Planet Fitness Files IPO

Planet Fitness Files IPO

Planet Fitness, Newington, New Hampshire, filed an initial public offering on Monday.

Planet Fitness, Newington, New Hampshire, filed an initial public offering on Monday.

The company, which was founded in 1992, will sell its Class A common stock to be traded on the New York Stock Exchange under the symbol PLNT, according to its Form S-1 filed with the Securities and Exchange Commission (SEC). (For highlighted data from the filing, check out this gallery.) The company estimates the shares will generate $100 million in revenue for the company.

The company called itself an "emerging growth company" because it has under $1 billion in annual revenue. As such, management has "elected to comply with certain reduced public company reporting requirement for this prospectus and future filings," the form noted.

An emerging growth company is a new category that was created as part of the Jumpstart Our Business Startups (JOBS) Act of 2012. Companies qualify for this status if they have less than $1 billion in annual gross revenues during its most recent fiscal year. According to Practical Law, the company can continue to call itself an emerging growth company until the earliest of one of the following:

  • "The end of the fiscal year in which its annual revenues exceed $1 billion.
  • The end of the fiscal year in which the fifth anniversary of its IPO occurred. For example, if a company with a December 31 fiscal year-end completed its IPO on May 2, 2012, it would cease to be an emerging growth company by December 31, 2017.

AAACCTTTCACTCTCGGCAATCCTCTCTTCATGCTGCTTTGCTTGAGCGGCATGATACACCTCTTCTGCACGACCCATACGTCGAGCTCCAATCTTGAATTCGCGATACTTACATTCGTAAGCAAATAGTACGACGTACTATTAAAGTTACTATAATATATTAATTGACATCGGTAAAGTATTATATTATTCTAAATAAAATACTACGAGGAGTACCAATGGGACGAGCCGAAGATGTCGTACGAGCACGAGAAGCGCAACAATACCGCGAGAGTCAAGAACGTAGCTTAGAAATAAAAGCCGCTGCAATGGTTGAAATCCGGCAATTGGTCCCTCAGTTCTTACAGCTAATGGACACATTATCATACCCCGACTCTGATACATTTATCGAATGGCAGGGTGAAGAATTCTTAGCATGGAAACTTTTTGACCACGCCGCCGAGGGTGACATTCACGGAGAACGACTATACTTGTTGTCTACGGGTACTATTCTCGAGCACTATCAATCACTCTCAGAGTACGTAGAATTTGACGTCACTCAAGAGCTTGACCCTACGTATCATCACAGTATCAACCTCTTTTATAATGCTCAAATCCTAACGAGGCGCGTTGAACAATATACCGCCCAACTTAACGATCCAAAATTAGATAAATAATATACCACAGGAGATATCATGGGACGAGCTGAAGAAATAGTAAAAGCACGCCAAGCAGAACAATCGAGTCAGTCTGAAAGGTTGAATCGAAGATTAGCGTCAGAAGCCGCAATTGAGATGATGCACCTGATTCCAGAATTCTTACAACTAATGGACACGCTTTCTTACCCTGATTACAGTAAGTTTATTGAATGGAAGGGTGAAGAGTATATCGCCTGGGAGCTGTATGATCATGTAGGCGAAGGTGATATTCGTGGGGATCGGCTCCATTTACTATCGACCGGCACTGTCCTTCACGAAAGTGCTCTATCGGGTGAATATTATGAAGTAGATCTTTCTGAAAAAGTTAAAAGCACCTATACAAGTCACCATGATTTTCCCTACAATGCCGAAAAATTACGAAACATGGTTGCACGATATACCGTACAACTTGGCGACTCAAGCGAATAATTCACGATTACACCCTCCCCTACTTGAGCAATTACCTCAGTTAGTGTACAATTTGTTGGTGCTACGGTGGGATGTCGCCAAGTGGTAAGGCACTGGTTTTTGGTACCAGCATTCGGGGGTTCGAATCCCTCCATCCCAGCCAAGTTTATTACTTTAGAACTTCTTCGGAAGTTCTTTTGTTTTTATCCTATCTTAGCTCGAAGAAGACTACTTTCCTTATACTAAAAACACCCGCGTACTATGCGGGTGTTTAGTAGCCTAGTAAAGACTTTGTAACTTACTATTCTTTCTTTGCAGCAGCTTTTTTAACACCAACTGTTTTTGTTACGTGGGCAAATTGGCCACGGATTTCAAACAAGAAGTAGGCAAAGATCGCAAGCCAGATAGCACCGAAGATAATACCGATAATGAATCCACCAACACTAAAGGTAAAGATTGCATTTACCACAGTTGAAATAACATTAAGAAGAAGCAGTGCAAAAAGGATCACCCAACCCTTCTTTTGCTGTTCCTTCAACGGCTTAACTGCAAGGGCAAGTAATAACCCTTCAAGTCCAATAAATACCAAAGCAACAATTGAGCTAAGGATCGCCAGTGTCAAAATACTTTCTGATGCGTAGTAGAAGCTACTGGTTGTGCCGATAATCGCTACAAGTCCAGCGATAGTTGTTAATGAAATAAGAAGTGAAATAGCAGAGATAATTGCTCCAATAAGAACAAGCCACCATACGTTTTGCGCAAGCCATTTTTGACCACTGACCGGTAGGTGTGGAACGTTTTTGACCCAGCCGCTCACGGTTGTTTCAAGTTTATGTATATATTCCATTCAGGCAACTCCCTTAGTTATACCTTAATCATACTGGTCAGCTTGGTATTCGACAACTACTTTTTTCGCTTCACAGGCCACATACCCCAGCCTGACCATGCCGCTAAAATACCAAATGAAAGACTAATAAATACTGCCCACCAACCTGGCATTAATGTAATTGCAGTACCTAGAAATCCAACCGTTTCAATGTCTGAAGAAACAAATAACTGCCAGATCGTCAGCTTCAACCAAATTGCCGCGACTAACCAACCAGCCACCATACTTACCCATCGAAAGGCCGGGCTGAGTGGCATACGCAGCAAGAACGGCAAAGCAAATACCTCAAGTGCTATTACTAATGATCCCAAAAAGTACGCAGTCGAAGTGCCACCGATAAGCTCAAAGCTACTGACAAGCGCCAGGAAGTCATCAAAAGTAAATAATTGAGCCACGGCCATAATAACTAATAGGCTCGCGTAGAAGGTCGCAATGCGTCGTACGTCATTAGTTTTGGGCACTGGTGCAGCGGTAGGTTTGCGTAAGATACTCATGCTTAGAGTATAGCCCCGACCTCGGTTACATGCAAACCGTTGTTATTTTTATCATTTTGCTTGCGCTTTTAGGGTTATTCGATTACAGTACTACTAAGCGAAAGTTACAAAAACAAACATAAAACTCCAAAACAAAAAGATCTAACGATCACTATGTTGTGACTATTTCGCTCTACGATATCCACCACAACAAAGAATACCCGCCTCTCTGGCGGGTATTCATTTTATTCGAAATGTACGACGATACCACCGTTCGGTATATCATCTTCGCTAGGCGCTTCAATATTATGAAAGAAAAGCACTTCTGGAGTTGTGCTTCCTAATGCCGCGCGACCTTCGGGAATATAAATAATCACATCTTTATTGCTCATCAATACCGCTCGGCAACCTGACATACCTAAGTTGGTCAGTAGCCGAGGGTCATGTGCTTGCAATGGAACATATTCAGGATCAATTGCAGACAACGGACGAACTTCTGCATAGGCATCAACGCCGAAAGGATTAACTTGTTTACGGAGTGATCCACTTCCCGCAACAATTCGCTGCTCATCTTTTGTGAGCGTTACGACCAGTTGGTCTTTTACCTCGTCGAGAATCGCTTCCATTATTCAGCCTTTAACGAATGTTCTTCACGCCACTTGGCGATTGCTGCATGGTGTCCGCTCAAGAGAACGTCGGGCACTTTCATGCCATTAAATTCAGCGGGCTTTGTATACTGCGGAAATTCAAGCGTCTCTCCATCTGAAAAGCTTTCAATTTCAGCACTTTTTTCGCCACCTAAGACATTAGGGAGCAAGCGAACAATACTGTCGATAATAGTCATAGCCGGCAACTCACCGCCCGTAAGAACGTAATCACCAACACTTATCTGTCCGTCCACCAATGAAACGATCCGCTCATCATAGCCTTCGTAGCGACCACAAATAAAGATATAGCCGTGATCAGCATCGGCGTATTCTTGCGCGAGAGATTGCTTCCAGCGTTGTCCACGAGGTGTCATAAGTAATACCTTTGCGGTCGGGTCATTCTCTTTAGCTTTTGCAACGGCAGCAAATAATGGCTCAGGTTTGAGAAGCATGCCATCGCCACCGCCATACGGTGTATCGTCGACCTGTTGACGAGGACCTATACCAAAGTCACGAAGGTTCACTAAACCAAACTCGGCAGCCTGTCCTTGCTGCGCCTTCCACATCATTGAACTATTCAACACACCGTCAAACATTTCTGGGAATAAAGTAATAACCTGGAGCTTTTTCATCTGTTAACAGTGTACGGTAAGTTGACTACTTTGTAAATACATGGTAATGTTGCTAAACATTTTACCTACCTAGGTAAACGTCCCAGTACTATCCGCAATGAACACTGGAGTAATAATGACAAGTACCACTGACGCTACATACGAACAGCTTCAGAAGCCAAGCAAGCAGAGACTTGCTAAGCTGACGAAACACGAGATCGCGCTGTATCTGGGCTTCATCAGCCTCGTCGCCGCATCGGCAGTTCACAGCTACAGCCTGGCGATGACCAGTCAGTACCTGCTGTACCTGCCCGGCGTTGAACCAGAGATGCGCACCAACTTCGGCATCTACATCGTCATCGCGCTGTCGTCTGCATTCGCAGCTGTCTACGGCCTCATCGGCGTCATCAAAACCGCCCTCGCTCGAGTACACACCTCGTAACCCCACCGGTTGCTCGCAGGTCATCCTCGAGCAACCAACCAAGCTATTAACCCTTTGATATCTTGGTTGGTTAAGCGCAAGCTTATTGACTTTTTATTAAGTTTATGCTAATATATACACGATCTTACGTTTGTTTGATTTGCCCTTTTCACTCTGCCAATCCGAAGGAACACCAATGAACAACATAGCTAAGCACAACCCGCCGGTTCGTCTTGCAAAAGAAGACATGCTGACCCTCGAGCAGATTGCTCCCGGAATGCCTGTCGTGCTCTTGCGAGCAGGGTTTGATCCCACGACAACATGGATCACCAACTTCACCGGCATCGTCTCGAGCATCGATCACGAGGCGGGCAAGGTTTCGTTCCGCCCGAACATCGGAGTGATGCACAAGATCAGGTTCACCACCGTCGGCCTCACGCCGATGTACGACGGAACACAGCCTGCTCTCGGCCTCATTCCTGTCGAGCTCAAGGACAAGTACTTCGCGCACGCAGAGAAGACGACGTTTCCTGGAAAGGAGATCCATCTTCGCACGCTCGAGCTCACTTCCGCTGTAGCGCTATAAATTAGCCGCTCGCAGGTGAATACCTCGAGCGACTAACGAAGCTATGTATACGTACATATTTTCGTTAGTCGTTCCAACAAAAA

• The date on which the company has, during the previous three-year period, issued more than $1 billion in non-convertible debt.
  • The date on which the company qualifies as a large accelerated filer."

The JOBS Act permits an emerging growth company to take an extended transition period to comply with new or revised accounting standards applicable to public companies, but Planet Fitness said in its filing that they are opting out of this provision.  

The filing states: "As a result, we will comply with new or revised accounting standards as required for public companies that are not emerging growth companies. This decision to opt out of the extended transition period under the JOBS Act is irrevocable."

However, the company did note in the filing that it may take advantage of other reduced disclosure and requirements for emerging companies, including reduced disclosure of executive compensation arrangements, no non-binding shareholder advisory votes on executive compensation or golden parachute arrangements and exemption from the auditor attestation requirement of the company's internal control over financial reporting. 

The company reported that it had $76.9 million in first quarter 2015 revenue. That revenue was from three segments: franchise at $21.8 million, equipment at $31.6 million and company-owned clubs at $23.5 million. It also report that it had 7.1 million members at the end of the first quarter.

Same-store sales growth in the first quarter was 10.9 percent overall. For franchisee-owned clubs, same-store sales was 11.7 percent while corporate-owned stores came in at 4.6 percent.

Planet Fitness ranked No. 7 on Club Industry's Top 100 Clubs list in 2014 with a reported $211 million in 2013 revenue, a 32 percent increase from 2012. That revenue included company-owned stores and franchisee fees only. 

At the end of first quarter 2015, the SEC filing shows that the company had 919 franchisee-owned clubs and 57 corporate-owned clubs. Earlier this month, Planet Fitness opened its 1,000th club

Planet Fitness is awaiting a decision from the New Hampshire legislature on a request to change the a provision in the state's business profits tax. The bill appears headed for a House and Senate votes. If passed, would need to be signed by Governor Maggie Hassan to become law July 1.

Planet Fitness has threatened to move its Newington-based headquarters out of state if the provision is not changed.

In 2011, the company's owners initially considered going public but chose not to at that time. Rumors that the owners were again considering filing an IPO surfaced in February with a Reuters report. Then, in late May, the company filed a draft registration statement with the SEC.  

Planet Fitness' move to go public comes in the same month as Life Time Fitness completed its sale and once again went private

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